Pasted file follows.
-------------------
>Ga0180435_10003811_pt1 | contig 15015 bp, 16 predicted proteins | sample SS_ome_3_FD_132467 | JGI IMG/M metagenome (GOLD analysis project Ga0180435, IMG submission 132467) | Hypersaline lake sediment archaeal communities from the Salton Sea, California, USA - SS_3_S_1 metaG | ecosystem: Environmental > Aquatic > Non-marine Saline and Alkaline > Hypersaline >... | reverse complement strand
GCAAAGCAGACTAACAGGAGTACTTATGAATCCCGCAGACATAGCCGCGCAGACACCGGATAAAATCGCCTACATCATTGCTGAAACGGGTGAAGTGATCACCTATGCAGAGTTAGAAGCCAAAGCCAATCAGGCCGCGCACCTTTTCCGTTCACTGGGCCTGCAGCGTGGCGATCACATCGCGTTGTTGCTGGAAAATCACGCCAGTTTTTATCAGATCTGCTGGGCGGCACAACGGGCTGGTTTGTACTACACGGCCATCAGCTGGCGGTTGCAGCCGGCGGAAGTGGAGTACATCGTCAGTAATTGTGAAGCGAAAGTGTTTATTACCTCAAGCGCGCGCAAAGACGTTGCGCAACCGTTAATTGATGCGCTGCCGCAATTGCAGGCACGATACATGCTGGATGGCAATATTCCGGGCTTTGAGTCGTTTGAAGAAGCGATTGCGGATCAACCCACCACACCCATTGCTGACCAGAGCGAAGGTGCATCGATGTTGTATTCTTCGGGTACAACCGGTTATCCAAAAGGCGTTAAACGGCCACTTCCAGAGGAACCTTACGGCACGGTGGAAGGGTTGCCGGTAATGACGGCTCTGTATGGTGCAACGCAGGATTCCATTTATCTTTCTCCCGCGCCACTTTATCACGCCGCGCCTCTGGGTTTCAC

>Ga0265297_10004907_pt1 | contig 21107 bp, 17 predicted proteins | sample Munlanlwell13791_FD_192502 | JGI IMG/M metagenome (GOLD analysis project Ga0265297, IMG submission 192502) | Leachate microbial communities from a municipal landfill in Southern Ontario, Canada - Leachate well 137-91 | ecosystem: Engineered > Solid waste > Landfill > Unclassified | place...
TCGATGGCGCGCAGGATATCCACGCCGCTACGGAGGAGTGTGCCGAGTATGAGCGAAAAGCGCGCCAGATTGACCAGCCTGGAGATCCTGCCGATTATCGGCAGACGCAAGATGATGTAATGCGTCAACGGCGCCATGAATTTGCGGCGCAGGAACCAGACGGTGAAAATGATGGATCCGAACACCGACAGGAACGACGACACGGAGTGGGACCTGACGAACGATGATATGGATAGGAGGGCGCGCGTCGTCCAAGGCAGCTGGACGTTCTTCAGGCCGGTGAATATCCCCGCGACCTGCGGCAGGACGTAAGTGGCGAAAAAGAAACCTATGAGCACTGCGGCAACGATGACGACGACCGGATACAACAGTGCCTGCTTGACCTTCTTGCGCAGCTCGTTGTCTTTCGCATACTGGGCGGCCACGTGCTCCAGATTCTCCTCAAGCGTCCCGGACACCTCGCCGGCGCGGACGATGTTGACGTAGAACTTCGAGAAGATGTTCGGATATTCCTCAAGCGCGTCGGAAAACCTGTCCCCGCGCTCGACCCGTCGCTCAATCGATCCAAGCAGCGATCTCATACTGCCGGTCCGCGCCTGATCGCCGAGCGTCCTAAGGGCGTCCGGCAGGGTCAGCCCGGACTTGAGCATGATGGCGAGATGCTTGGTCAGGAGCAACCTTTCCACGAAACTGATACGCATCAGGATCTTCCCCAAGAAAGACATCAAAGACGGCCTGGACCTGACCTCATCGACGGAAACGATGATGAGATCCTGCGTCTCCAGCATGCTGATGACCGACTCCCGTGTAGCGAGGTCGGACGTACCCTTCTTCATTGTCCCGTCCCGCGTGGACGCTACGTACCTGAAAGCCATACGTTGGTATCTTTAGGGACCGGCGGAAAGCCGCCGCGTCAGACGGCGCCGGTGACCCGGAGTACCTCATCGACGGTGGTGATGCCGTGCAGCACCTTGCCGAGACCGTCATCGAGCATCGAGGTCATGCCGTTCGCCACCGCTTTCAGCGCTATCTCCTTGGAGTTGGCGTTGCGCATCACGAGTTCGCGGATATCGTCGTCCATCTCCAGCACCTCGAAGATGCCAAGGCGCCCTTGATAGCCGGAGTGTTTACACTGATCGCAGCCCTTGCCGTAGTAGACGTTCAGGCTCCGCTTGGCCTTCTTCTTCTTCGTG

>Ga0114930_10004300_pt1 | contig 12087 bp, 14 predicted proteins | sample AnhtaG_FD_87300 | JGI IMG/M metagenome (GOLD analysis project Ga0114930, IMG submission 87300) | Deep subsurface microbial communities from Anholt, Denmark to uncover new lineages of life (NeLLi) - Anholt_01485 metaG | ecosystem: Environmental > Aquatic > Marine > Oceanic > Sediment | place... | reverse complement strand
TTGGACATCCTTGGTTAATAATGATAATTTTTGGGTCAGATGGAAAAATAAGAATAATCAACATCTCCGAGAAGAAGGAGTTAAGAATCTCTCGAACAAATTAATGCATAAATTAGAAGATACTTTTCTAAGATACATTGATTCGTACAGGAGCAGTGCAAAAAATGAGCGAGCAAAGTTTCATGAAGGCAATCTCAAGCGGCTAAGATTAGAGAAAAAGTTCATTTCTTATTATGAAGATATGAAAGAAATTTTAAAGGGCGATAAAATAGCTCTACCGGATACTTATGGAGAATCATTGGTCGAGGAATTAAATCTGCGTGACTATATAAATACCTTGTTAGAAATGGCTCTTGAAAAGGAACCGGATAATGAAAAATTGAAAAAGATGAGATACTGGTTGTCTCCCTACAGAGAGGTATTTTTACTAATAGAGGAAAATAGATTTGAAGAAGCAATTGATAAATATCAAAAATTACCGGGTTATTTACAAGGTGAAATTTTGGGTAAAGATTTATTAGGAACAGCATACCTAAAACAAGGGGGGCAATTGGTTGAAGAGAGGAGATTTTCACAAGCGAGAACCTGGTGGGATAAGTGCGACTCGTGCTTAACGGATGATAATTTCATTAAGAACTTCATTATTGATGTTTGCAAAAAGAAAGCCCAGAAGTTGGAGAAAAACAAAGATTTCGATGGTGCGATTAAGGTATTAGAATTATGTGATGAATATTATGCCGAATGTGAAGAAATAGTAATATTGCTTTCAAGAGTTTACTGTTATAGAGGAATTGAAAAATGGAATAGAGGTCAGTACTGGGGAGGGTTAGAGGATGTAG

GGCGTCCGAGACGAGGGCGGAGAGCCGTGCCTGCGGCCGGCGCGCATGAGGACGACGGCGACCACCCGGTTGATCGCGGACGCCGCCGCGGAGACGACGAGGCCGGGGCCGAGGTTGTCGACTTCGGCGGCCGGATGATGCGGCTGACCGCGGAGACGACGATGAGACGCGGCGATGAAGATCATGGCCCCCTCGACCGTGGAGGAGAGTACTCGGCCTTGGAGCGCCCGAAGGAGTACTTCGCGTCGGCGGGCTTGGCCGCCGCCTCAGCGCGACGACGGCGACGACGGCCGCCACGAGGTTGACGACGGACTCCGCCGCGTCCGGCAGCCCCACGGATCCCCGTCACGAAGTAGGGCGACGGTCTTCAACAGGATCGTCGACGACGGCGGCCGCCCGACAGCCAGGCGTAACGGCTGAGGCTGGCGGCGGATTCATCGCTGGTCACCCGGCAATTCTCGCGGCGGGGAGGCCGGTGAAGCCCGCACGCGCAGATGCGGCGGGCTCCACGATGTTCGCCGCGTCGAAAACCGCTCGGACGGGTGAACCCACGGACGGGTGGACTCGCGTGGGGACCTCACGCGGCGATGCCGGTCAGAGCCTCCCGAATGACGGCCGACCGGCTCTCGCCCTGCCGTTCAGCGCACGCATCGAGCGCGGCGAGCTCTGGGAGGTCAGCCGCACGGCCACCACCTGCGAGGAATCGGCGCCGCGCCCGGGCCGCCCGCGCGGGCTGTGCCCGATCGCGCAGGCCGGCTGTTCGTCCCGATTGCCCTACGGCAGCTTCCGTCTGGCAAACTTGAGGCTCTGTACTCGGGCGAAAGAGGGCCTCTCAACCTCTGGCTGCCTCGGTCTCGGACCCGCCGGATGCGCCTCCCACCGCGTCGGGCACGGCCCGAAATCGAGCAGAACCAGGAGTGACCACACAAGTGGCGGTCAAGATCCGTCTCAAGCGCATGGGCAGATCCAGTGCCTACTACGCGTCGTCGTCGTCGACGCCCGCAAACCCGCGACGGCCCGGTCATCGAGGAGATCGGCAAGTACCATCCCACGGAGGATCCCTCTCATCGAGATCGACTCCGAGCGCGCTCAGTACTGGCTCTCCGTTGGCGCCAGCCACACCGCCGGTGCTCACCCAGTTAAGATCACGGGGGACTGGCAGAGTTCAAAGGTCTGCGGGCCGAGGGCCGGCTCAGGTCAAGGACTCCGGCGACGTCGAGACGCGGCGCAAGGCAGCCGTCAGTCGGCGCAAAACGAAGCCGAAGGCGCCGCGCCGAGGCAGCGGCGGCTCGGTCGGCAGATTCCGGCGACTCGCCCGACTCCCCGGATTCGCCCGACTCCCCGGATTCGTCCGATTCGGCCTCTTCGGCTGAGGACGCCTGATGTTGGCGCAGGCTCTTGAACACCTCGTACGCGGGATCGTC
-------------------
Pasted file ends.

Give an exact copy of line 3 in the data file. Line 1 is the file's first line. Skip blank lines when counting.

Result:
>Ga0265297_10004907_pt1 | contig 21107 bp, 17 predicted proteins | sample Munlanlwell13791_FD_192502 | JGI IMG/M metagenome (GOLD analysis project Ga0265297, IMG submission 192502) | Leachate microbial communities from a municipal landfill in Southern Ontario, Canada - Leachate well 137-91 | ecosystem: Engineered > Solid waste > Landfill > Unclassified | place...